Oncology and Radiation Therapy

Radiation Therapy at Vetspecs

In April 2011, we announced the ability of Vetspecs to offer radiation therapy (RT) to the New Zealand-wide veterinary population utilising a sophisticated and state of the art linear accelerator (linac) situated at the St George’s Cancer Care Centre (SGCCC) here in Christchurch.  We are incredibly grateful to the skilled and compassionate team at the SGCCC who have facilitated this special and precious relationship with Vetspecs.  So far we have been privileged to treat four patients, we have had many enquiries about the service and have seen many more that were good candidates for RT.  

RT is now accepted as a principal way of treating cancer in humans and veterinary patients.  In North America, Europe and Australia, the availability of RT has increased substantially for animals over the last 20 years.  In New Zealand, we have certainly lagged behind the rest of the world; the reasons are not due to a lack of medical indications but, perhaps not unexpectedly, due to expense and lack of available expertise in our wonderful but small country.  However, we are excited to state that times have changed!

Linacs are capable of delivering very high-energy radiation beams for very precise and consistent treatment of tumours.  Like any medical intervention, we are always faced with a balancing act of maximal efficacy against a disease process and minimal adverse effects.  The sophisticated planning by the SGCCC team and their exquisite equipment focuses on balancing this equation such that normal cells are minimally exposed to radiation and can repair themselves whilst tumour cells are preferentially sterilised. 

In the 1920s, it was realised that RT is more effective and better tolerated when the radiation dose is delivered in small but numerous treatments compared to giving the same dose all at once.  This is known as fractionation and it helps spare normal tissue whilst simultaneously controlling tumour cells. In general, RT efficacy is optimised when as high a dose as possible is delivered in multiple fractions over the shortest possible time.  This fact forms the basis of our fractionation schemes but variations arise based on tumour biology and intent (curative or palliative). 

At Vetspecs, we are fortunate to have some wonderful support from veterinary neurologists, veterinary oncologists and veterinary radiation oncologists in North America and Australia.  Skype, emails and the internet make the world a small place!  Case details, including advanced imaging (CT and or MRI) files, are viewed remotely by these specialists and they provide us with invaluable information on the most current treatment thoughts pertaining to the case on hand.   This includes discussion on surgery, chemotherapy and or RT and, where combination therapies are to be instigated, the timing of each with respect to the other – that is, optimal adjuvant (after surgery) and neoadjuvant (before surgery) strategies.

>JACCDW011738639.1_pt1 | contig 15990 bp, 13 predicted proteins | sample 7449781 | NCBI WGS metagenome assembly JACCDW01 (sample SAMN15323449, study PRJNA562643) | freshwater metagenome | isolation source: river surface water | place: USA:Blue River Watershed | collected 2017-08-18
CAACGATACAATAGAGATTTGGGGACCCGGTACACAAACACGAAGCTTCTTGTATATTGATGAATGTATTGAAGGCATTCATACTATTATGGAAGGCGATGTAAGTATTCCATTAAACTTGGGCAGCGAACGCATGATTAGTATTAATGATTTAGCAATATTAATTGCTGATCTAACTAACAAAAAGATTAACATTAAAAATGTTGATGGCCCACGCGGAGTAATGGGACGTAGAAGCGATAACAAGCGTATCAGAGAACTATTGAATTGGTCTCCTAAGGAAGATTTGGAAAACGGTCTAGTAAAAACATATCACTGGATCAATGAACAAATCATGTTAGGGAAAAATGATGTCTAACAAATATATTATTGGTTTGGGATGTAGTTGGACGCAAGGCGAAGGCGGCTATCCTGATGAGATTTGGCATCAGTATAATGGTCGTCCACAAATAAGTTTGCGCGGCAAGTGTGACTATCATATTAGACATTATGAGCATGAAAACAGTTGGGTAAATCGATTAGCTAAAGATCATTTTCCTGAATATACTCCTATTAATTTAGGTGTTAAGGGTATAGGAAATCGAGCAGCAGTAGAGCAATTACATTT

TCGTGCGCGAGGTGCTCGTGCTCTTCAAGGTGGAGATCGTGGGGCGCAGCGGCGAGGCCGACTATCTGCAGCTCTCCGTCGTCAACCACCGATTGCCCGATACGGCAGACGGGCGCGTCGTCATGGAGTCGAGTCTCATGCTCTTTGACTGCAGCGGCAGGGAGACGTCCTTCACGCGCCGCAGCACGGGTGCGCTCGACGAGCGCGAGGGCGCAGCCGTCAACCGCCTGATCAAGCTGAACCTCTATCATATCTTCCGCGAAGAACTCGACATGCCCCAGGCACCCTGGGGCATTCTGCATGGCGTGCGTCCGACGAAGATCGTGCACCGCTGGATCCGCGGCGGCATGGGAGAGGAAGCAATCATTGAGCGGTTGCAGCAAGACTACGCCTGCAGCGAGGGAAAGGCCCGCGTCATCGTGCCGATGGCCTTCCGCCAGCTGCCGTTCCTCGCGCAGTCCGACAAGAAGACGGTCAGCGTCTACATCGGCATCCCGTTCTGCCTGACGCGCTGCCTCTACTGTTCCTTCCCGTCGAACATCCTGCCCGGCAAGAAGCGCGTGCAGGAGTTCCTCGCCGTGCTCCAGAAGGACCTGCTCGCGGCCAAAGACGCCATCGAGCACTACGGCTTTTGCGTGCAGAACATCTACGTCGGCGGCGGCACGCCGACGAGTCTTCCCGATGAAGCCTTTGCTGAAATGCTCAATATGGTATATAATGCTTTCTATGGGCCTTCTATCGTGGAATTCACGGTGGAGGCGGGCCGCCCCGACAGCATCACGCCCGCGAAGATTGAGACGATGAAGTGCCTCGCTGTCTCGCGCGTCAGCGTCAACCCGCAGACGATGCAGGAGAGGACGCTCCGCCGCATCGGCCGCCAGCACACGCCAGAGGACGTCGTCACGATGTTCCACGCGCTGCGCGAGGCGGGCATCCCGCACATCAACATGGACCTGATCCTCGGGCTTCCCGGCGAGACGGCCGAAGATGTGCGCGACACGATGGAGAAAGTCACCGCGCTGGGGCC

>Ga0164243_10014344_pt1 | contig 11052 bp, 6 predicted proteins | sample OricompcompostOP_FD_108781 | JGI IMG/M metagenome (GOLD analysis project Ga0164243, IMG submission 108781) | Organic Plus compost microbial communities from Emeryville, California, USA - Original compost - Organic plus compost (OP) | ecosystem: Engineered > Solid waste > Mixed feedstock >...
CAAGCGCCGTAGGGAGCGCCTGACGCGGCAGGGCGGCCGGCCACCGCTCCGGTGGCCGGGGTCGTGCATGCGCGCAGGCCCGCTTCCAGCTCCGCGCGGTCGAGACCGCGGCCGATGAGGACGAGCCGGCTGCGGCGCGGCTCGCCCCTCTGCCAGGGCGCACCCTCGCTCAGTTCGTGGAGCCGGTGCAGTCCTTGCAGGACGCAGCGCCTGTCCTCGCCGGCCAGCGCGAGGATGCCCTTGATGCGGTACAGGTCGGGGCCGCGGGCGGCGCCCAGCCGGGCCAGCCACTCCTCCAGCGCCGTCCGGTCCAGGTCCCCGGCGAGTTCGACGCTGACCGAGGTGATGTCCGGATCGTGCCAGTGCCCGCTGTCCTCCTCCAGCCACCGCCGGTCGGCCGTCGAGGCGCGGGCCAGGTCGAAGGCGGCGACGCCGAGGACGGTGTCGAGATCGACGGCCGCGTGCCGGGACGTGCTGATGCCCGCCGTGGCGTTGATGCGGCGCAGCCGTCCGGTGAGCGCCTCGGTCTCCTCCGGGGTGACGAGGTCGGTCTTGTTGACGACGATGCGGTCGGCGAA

With our “RT recipe” in hand, we contact the amazing team at SGCCC for a treatment quote and to arrange an initial planning CT.  This necessitates attendance at the centre during which the patient is sedated and placed into a mouldable vacuum bag.  This customised ‘vac bag’ is re-used for every subsequent RT session that particular patient attends.  CT and or MRI images are combined with treatment planning software to produce complex treatment plans utilising multiple beam energies and precisely shaped treatment fields.  The RT dosing starts approximately a week following the planning CT and, before every RT session, the area in question is re-imaged to ensure correct alignments of the radiation beams.    Typically, curative intent treatments entail daily (Monday-Friday) dosing over 3-4weeks whilst palliative protocols are weekly over 4-6weeks.  For adjuvant RT, the timing between surgery and RT can be very important to the outcome so, for cases in which you are considering performing surgery first, please contact Vetspecs ahead of time due to the planning that is needed before we can start RT. 

RT is the treatment of choice for many tumour types.  The best examples are probably nasal and brain tumours.  RT should be considered in post-surgical situations when a pathology report reveals a close or incomplete resection; RT may be effective in preventing recurrence in the same location and or prolonging the disease free interval.  Mast cell tumours and soft tissues sarcomas are good examples of this adjuvant use of RT.  Similarly, some tumours may be deemed non-resectable and RT may be a viable alternative or permit a previously non-resectable mass to be surgically removed.  Osteosarcomas are known to be very painful conditions and palliative RT can help provide effective analgesia.

We have established that there are many clinical indications for RT, that our RT knowledge is advanced and developed by a collaborative, international and multi-specialist approach and that we have access to the most state of the art facility here in Christchurch.  So, why have we only proceeded with 4 patients?  Well, the simple answer is cost.  RT is not inexpensive.  For a ‘simple’ superficial skin cancer, treatment costs may be as low as $2000 and, for palliative symptom control, estimates are likely to be in the region of $3000.  However, for complex and curative-intent treatments, we may have to consider fees of $8000-12,000.  Hence, we can understand that many owners will find this cost prohibitive. Regardless, we owe it to our clients to inform them of all their options.  Similarly, pet insurance uptake should be increasingly encouraged. 

Please contact Vetspecs if you have cases you would like to discuss.  The field of RT is expanding and we are living in exciting times.  The ability to offer more to our worthy patients is a thrilling reality.